# Most common method for deciding when to stop training a neural net on a batch

I have created my own neural net which is using batch gradient descent. In other words, it trains on batches of examples all at once.

My issue is trying to figure out when to stop the training of the batch. I'll try to make things as understandable as possible since there are so many options, but please comment if you need clarification.

Each batch allows me to compute a list of output errors that correspond to the error the computer has on each example. Each error is a vector with elements equal to the number of output neurons.

Let each error vector be notated by e1, e2, e3, ... so the list of output errors is [e1, e2, ...]. Let an error vector in general be notated by e.

Now there are 2 things we can do to a vector or a list:

• Average: average all of the elements in a vector or list. This will be notated by the function a(). For example to find the average error of an example we would do a(e)
• Check: make sure that each element in the vector or list is below a certain value. If any of the elements are too high, we continue to train on the entire batch. (This function can also be applied to a single value.) This will be notated by the function c(). For example, if we wanted to make sure the average error in e was low enough, we would do c(a(e))
• Sum: add up all of the elements in the vector or list. This will be notated by the function s(). For example, s(e) would be totaling the error found in error vector e.

Here are the methods I have determined for deciding when to stop gradient descent:

• Iterative: just run the training a certain number of times
• Average of averages: Find the average error of each example, then find the average of those and make sure it's below a certain amount. This is given by the formula c(a([a(e1), a(e2), ...]))
• Specific error: Check to make sure the error in each output neuron is below a certain amount. This is given by the formula c(e1), c(e2), ...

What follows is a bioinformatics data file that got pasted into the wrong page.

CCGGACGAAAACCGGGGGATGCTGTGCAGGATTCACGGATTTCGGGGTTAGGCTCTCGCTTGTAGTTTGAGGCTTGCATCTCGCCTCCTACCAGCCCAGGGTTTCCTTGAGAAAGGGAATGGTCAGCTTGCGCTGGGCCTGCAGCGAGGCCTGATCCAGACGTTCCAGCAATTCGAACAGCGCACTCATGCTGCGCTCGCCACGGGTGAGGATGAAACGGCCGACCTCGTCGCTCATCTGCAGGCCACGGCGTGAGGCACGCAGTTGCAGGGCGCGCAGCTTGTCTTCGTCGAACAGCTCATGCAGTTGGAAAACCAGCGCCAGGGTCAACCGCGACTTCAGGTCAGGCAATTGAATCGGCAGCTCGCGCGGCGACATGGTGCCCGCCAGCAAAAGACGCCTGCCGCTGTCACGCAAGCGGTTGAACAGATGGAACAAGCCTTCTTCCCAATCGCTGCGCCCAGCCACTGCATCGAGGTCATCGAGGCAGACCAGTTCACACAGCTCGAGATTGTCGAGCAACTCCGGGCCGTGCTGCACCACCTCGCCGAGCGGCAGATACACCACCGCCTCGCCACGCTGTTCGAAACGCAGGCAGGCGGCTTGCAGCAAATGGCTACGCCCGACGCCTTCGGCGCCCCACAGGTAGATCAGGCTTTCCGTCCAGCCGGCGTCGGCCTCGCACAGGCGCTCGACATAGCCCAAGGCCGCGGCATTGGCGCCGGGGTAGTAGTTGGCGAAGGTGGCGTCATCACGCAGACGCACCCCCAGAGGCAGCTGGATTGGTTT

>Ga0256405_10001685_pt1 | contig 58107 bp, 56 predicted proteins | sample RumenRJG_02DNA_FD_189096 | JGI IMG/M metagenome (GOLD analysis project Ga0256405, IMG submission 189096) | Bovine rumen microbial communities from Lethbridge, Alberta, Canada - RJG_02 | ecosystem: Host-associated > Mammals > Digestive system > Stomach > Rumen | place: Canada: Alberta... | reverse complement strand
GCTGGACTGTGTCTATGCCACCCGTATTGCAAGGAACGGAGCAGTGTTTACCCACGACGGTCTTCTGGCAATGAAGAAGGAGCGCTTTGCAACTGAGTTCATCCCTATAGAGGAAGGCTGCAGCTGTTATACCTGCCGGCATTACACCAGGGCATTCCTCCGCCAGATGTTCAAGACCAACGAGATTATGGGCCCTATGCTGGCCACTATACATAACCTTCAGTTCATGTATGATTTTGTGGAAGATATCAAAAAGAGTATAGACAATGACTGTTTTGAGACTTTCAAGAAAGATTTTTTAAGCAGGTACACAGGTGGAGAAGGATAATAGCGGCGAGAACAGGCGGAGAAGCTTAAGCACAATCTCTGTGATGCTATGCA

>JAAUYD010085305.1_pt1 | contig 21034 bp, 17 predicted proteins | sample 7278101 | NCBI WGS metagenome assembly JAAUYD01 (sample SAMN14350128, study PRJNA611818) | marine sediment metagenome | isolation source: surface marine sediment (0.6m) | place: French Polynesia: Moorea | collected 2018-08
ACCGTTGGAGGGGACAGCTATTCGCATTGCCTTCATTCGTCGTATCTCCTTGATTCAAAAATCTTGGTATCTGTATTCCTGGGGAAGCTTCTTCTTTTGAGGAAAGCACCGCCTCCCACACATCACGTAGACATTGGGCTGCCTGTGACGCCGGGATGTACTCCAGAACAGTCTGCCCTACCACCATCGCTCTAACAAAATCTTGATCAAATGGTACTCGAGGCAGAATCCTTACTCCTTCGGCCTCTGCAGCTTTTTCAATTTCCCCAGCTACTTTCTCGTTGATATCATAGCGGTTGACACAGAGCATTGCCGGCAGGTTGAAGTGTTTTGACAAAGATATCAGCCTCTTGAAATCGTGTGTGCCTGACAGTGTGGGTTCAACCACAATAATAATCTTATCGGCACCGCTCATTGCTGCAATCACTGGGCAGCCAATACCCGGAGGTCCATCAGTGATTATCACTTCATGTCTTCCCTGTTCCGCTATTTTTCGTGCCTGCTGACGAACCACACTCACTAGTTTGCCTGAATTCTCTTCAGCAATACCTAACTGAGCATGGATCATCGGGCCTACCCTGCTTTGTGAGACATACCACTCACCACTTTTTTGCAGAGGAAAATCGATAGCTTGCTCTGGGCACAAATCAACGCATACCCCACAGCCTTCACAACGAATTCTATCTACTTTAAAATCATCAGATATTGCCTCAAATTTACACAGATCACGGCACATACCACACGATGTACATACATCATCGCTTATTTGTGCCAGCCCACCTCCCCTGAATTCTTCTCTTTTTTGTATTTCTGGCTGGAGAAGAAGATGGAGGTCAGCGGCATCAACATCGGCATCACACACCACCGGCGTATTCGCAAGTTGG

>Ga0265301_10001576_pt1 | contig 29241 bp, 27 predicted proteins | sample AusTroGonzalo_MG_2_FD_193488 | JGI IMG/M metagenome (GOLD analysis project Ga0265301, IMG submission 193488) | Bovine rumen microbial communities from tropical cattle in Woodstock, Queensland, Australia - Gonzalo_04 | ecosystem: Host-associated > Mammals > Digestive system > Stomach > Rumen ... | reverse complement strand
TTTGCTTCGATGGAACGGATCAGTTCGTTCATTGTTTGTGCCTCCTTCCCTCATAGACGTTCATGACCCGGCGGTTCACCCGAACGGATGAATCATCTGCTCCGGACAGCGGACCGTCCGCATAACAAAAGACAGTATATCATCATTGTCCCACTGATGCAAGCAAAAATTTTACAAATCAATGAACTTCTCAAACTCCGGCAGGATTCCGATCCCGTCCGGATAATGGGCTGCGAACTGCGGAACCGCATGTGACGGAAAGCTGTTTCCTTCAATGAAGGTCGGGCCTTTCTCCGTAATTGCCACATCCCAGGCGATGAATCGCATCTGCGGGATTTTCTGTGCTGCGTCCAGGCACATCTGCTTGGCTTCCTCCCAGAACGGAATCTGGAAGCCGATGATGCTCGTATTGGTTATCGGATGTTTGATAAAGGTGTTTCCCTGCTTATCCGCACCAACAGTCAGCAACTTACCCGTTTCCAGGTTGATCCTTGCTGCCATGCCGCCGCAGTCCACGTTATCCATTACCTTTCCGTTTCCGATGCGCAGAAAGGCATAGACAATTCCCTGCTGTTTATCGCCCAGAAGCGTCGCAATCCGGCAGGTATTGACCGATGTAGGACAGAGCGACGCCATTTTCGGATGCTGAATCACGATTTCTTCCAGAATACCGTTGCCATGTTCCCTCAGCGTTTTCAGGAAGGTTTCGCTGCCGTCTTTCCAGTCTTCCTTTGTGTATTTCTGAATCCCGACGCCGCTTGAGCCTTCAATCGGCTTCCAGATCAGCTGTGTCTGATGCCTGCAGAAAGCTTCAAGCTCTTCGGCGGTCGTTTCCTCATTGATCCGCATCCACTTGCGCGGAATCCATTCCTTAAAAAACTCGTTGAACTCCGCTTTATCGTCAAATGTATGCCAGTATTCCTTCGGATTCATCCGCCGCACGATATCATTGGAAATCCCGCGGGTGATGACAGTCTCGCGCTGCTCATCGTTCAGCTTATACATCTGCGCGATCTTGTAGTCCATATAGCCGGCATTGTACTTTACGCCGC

• Specific averages: Check to make sure the average error in each example is below a certain amount. This is given by the formula c([a(e1), a(e2), ...])
• Sum of sums: Total up all the error in the entire batch and then make sure it's low enough. This is given by the formula c(s([s(e1), s(e2), ...])
• Sum of averages: Find the average error of each example, then add up all those and make sure it's below a certain amount. This is given by the formula c(s([a(e1), a(e2), ...]))
• Average of sums: Compute the average total error in each example, and then make sure it's below a certain amount. This is given by the formula c(a([s(e1), s(e2), ...]))
• Specific sums: Check to make sure the total of the error in each example is below a certain amount. This is given by the formula c([s(e1), s(e2), ...])

So my question is this:

Which one of these options is most commonly used when training neural nets? Why? (Is there another option that I've missed?)

(Edit: I have found a very general version of this question here, where the answers seem to say there is no specifically good way. If that is still true, please say so in your answer. Note that this is not a duplicate, as I explain the specific methods I would like to use.)

Edit: as A.D pointed out, summing is pretty useless because it depends on how many values are in each list/array/batch. And if you know how many examples there are, you can just use averaging. So, the methods involving "summing" have been cut.

Seems like there are 2 questions here.

1. What is the "loss" for a batch?

2. How do I know when to stop training.

Regarding question 1, the most common loss/error is mean of the individual samples in a batch. While you can use the sum of the errors as well, it is confusing (IMO) as it depends on the number of instances per batch.

For question 2, a common method is early-stopping. Note that early-stopping requires that you have a held-out validation set. Also, note that this method does not really care about the loss/error on training data. It simply stops training when there is no more improvement (measured by f1 for classification tasks) on the held-out set.

As you mentioned there are many ways to go about this task, but the steps I outlined are pretty standard in my opinion.

• What is early stopping? The link doesn't seem to define it. Dec 23, 2016 at 19:51
• In case you're looking, here's what I found to define early-stopping more clearly: stats.stackexchange.com/a/277453/143283 Sep 28, 2021 at 22:56